Thursday, 3 March 2011

Guest Post: Rob Velella

Rob Velella as Nathaniel Hawthorne
Containing Multitudes is very proud to present a guest post from Rob Velella! Rob Velella is an independent literary historian and playwright specializing in American literature of the nineteenth century. As a scholar, Velella has published articles and presented academic papers on figures as varied as Rufus Griswold, Oliver Wendell Holmes, and Walt Whitman. He served as guest curator for "Margaret Fuller: Woman of the Nineteenth Century" at Harvard's Houghton Library and as research associate for "The Raven in the Frog Pond: Edgar Allan Poe and Boston" for the Boston Public Library. In addition to his dramatic presentations, he maintains the American Literary Blog, an "almost-daily celebration of important (and not-so-important) dates in 19th-century American literary history."

Here's Rob's post:

As a college student, I was once handed a four-page document listing literary works that every English major should know. One of the writers on that list was Edgar Allan Poe and soon my obsession with him began. I was lured in by his works of horror, the simple “bad-ass” vibe of “The Black Cat” or “The Tell-Tale Heart.” But, then I kept reading beyond those well-known stories. Soon, I relished Poe’s more obscure works like “The Facts in the Case of M. Valdemar” and “Berenice.” Then, I realized he also wrote humor works and laughed out loud at “X-ing a Paragrab” and “Never Bet the Devil Your Head.”
This appreciation, coupled with my formal study of literature, propelled me to other writers on the list. Right away, I realized there was a pattern in the works that I really enjoyed: 19th-century America. They were all major names, too: Emily Dickinson, Paul Laurence Dunbar, Ralph Waldo Emerson, Washington Irving, Walt Whitman. But soon I realized that these “major names” were not so major outside the realm of literary scholarship. Though Walt Whitman wrote for the “average” American, average Americans were not reading him. In conversations with people outside the classroom, it became clear to me that readers weren’t reading the classics anymore. The usual reasons: too long, too wordy, too difficult. There is also an automatic stigma against anything assigned in a high school classroom. Maybe it was because I disagreed with those assumptions that I embarked on a mission to bring literature back to the masses.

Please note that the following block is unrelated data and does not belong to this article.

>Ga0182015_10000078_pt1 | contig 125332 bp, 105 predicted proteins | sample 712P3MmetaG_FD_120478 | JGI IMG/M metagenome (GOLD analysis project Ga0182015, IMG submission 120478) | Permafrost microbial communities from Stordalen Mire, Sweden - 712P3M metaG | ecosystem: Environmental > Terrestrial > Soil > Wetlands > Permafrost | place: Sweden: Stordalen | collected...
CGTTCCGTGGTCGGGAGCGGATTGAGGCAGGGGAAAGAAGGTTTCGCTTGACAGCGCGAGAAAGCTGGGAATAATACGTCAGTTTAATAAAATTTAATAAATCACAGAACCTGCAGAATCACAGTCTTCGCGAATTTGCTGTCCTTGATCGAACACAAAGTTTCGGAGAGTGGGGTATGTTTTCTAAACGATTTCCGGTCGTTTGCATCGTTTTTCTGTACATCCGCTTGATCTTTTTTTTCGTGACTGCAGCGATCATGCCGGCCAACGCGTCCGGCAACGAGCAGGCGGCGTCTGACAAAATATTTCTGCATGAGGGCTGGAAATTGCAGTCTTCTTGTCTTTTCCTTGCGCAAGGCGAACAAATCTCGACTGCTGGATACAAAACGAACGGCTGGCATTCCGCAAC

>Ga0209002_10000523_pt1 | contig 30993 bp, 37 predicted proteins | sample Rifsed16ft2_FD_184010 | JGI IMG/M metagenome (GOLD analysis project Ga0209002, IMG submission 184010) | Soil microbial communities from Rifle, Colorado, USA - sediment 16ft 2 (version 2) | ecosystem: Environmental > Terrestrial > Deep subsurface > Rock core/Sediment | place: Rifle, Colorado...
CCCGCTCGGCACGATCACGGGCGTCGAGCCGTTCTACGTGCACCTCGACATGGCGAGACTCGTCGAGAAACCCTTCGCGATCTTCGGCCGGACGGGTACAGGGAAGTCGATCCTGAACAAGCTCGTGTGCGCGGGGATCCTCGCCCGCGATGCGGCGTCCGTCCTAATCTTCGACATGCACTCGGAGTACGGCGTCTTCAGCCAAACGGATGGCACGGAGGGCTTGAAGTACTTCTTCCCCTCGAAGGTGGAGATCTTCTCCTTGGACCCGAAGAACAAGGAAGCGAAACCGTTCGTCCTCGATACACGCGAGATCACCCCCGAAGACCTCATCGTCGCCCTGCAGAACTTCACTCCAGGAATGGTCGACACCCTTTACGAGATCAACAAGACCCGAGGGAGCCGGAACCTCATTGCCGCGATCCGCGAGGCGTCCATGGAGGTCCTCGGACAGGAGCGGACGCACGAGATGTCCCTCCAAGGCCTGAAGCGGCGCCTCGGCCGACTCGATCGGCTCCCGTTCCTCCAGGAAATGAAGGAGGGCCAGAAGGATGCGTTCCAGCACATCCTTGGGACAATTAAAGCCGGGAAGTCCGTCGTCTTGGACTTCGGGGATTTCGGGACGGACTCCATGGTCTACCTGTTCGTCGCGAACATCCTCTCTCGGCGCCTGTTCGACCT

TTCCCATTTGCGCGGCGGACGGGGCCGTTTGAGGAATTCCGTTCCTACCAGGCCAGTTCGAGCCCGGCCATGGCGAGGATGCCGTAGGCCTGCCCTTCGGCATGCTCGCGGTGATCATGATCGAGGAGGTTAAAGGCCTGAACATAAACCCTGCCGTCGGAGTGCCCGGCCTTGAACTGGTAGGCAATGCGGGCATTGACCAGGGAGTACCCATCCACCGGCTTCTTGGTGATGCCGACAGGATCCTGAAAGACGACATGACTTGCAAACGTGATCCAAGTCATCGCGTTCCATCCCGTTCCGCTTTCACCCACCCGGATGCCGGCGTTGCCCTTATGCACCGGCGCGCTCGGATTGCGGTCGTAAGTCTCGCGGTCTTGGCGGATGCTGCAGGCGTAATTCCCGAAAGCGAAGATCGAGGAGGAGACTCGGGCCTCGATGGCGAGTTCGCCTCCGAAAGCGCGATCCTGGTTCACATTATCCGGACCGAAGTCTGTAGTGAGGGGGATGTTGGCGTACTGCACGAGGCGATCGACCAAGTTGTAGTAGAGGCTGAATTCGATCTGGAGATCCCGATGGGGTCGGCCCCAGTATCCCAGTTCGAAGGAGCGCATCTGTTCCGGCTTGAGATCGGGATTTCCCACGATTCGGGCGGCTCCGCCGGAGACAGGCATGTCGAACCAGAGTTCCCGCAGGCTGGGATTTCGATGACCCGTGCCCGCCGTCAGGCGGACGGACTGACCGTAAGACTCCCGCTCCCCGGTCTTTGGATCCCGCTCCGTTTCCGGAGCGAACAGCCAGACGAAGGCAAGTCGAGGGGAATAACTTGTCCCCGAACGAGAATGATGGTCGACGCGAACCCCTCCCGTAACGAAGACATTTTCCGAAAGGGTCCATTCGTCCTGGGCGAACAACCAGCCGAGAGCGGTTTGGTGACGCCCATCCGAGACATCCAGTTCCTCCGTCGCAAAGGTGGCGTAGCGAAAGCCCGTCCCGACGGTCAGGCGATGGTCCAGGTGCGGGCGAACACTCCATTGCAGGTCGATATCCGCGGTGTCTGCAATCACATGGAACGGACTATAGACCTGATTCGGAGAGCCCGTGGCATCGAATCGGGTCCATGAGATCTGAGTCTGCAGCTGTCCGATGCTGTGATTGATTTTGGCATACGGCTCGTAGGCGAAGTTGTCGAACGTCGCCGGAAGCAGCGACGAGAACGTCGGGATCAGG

Like Prometheus and the fire from Olympus, my goal was to rip great books and poems out of the hands of the literary elite and return it to the common people. 
Through tours of historic places, speaking engagements at libraries and historical societies, I would re-introduce these writers of the 19th century to America. I started a blog where I could write about major themes and popular movements in American writing. But would anyone listen?
At some point, I recognized that there was a disconnect between the audience and the literature. So, I removed a barrier and allowed those audiences to speak directly to the writers. Through simple costumes and a few trials and errors with hair spray (and even a little make-up), I became some of my favorite dead authors. In my first year, I performed as Edgar Allan Poe, Henry Wadsworth Longfellow, Nathaniel Hawthorne, and even the obscure novelist George Lippard. 
The results have been uplifting.
When preparing my presentations, I start with the assumption that they can and will enjoy these works. Even though people know they should have an appreciation for these authors, the task of reading them seems daunting (too long, too wordy, too difficult, too boring). But if presented in a way that is more open, more accessible, they will relish these written words as much as I do. Moreover, I show that these authors all had interesting lives and were just as human as we are:  Longfellow suffers from depression and a lack of success in his early career; Poe struggles to make sufficient money to support himself and his wife; Hawthorne fights writer’s block and worries about the results of fame. Their stories are about ambition, varying degrees of success, and the human condition. All are relevant today.
When I first planned on taking this step of “becoming” some of my favorite writers, I visited Sleepy Hollow Cemetery in Concord, Massachusetts. At the final resting place of Hawthorne, I laid a customary penny for him on his simple headstone. I do not necessarily believe in ghosts but I felt compelled to “tell him” about my plans. In a way, I was asking for permission. And the wind answered back, “No.” Well, I thought, I can’t imagine he would have said anything else. I knew right there how I would portray his personality.

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